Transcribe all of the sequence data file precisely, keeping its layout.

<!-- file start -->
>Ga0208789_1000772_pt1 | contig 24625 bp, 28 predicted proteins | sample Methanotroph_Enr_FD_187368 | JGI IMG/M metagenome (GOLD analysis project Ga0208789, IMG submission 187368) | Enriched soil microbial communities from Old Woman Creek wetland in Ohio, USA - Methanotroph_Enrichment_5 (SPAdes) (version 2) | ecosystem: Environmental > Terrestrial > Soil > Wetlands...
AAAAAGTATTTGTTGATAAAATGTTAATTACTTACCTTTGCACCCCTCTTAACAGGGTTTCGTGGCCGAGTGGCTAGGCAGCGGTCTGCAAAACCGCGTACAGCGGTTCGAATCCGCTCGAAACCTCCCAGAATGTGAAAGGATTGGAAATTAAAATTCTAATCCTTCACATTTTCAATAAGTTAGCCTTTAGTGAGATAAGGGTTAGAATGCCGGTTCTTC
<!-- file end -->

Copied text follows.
>Ga0208789_1000772_pt1 | contig 24625 bp, 28 predicted proteins | sample Methanotroph_Enr_FD_187368 | JGI IMG/M metagenome (GOLD analysis project Ga0208789, IMG submission 187368) | Enriched soil microbial communities from Old Woman Creek wetland in Ohio, USA - Methanotroph_Enrichment_5 (SPAdes) (version 2) | ecosystem: Environmental > Terrestrial > Soil > Wetlands...
AAAAAGTATTTGTTGATAAAATGTTAATTACTTACCTTTGCACCCCTCTTAACAGGGTTTCGTGGCCGAGTGGCTAGGCAGCGGTCTGCAAAACCGCGTACAGCGGTTCGAATCCGCTCGAAACCTCCCAGAATGTGAAAGGATTGGAAATTAAAATTCTAATCCTTCACATTTTCAATAAGTTAGCCTTTAGTGAGATAAGGGTTAGAATGCCGGTTCTTC